From the initial idea to their final rollout, ebook app projects go through a four-step approach that disentangles their business, creative, production and promotion variables. The process, described here, is carried out online by a project director and a multidisciplinary team of illustrators, marketing professionals, software developers, digital artists, editors and user experience specialists which varies depending on the project´s complexity. As of 2014 Manuvo has solely worked as app developer for third parties. Soon, however, they plan to become true publishers by creating applications for their own proprietary content.
Manuvo’s current projects on Mexican heritage and history include the Fondo de Cultura Economica’s app for its 80th anniversary, the Octavio Paz´s 100th anniversary app and the Codex Mendoza app with the National Institute of Anthropology and History, a “heritage repatriation project,” as Mondragon calls it, that will allow readers to browse in detail an important Aztec manuscript held in the Bodleian Library at Oxford University.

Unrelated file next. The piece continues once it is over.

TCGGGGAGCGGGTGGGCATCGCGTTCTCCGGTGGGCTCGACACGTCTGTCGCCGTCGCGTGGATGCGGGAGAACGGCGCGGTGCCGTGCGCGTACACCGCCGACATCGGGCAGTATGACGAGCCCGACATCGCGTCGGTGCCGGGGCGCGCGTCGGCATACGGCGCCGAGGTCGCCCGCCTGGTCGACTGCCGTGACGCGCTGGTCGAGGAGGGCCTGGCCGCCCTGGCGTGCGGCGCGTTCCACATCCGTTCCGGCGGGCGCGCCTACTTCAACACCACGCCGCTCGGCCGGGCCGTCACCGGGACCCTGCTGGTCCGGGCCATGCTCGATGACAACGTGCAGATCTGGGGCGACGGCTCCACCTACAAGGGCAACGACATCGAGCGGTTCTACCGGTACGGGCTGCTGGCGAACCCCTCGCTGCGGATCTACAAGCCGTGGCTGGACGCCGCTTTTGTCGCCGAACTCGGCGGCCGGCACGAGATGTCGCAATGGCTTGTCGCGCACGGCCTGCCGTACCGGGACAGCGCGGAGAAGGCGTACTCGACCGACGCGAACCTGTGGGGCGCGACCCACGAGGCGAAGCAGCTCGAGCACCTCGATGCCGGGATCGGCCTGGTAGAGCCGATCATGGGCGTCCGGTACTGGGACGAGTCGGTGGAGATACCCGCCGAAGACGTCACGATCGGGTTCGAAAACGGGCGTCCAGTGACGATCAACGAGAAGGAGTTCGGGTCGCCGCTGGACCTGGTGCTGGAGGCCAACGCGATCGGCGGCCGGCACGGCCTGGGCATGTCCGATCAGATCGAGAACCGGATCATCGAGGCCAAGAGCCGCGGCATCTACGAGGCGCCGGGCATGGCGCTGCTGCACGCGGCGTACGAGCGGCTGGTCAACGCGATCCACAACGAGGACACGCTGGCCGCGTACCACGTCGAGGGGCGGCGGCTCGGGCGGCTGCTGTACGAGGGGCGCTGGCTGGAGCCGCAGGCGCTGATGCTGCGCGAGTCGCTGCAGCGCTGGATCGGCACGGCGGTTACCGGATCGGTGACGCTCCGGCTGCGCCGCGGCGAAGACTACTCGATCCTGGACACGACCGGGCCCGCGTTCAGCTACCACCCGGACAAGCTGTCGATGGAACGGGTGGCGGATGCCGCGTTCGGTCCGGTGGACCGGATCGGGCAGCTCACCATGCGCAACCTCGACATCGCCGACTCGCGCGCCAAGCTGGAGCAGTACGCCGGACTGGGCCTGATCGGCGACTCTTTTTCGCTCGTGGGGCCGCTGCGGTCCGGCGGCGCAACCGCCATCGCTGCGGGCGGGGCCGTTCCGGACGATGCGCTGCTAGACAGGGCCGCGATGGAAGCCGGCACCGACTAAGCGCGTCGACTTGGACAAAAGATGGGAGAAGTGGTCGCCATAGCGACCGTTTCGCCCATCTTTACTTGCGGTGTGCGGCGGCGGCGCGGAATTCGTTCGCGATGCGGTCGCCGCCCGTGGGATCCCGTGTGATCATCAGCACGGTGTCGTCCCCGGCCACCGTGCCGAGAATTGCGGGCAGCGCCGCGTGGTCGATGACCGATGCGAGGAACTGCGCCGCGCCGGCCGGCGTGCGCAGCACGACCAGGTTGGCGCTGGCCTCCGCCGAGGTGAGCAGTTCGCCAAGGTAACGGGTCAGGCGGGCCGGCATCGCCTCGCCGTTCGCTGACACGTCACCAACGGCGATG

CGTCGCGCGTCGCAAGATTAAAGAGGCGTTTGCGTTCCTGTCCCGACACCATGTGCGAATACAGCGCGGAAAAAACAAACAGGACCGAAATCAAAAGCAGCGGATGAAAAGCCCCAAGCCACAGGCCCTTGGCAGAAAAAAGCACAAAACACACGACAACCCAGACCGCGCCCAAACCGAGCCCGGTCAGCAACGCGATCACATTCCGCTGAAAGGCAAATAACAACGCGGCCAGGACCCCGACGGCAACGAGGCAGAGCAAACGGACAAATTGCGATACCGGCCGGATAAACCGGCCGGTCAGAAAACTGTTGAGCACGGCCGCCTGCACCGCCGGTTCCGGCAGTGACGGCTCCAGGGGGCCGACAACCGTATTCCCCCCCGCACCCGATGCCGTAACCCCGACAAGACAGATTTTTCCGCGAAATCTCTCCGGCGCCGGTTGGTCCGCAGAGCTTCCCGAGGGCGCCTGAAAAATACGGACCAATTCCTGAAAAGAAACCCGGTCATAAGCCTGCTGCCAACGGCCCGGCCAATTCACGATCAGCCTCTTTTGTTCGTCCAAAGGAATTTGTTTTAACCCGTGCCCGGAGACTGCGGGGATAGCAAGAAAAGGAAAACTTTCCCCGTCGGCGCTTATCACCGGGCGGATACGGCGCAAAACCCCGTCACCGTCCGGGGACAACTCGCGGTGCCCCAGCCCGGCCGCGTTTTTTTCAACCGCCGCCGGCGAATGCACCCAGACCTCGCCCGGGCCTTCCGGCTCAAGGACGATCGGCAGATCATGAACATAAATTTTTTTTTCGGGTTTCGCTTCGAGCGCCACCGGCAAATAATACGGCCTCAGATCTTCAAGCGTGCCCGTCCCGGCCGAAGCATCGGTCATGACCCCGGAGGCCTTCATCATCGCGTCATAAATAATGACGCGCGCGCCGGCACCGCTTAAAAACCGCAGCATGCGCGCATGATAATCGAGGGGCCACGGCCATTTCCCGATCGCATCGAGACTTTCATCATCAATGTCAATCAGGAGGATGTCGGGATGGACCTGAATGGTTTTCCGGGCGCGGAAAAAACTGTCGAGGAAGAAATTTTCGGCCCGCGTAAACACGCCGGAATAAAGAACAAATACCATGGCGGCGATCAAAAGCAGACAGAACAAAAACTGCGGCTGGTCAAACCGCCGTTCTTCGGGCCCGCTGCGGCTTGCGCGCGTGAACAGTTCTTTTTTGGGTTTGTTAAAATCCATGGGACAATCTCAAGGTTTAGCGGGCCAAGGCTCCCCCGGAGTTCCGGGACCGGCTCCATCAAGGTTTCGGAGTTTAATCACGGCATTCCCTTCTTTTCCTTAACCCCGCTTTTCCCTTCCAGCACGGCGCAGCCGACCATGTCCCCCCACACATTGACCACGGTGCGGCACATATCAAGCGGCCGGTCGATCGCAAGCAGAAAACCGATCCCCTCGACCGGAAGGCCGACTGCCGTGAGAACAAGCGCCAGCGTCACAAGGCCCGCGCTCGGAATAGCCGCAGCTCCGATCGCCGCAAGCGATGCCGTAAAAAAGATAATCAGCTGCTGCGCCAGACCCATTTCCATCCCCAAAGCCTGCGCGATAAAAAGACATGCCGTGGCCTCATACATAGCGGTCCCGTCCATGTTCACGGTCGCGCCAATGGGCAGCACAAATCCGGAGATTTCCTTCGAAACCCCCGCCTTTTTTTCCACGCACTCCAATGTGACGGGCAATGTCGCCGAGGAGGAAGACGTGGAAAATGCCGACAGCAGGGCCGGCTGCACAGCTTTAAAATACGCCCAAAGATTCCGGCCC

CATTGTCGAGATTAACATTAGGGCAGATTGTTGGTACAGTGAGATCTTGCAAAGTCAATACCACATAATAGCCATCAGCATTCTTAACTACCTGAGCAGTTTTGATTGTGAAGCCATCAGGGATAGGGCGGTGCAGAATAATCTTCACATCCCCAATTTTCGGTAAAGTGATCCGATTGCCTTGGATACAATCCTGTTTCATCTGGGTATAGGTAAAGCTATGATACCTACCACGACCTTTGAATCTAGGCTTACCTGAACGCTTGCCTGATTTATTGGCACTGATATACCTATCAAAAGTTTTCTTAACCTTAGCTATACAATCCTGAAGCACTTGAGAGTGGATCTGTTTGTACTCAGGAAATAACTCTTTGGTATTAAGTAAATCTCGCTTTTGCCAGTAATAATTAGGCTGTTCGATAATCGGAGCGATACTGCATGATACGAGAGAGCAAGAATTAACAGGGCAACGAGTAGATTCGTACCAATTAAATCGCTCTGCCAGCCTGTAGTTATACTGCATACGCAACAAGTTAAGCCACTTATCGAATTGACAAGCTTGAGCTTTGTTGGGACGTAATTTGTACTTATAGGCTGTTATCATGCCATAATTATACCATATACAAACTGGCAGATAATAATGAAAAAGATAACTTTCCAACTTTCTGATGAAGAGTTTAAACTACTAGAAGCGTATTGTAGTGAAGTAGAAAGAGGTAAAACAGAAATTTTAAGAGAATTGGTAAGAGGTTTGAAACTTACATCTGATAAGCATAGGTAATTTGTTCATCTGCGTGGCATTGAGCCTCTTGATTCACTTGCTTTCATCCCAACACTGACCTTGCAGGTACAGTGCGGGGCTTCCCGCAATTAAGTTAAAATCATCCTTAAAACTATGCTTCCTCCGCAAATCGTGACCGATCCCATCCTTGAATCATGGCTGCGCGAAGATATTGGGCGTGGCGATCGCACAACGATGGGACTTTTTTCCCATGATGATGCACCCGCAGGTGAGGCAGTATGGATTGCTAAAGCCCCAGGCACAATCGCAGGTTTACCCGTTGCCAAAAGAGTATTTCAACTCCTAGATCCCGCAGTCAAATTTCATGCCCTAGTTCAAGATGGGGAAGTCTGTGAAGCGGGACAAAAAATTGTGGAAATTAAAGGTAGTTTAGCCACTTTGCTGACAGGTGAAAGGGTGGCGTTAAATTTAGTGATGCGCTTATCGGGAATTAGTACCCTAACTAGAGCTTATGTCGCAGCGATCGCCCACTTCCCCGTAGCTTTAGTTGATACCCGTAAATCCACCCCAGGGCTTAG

In the meantime, Manuvo is confident on the sustained development of the Latin American ebook market and the fact that libraries are slowly seeing the need to adopt ebook purchase and reading programs. Catalina Holguin, Editorial Director, believes ebooks have a competitive advantage in Latin America: “From the viewpoint of an institution, having to pay only once for an ebook, whether it receives 1 or 1,000 downloads, offers many advantages. That’s why we are interested in becoming a distribution channel. In the case of the public sector and ebooks, governments have big markets of potential readers, and eBooks here become very profitable.”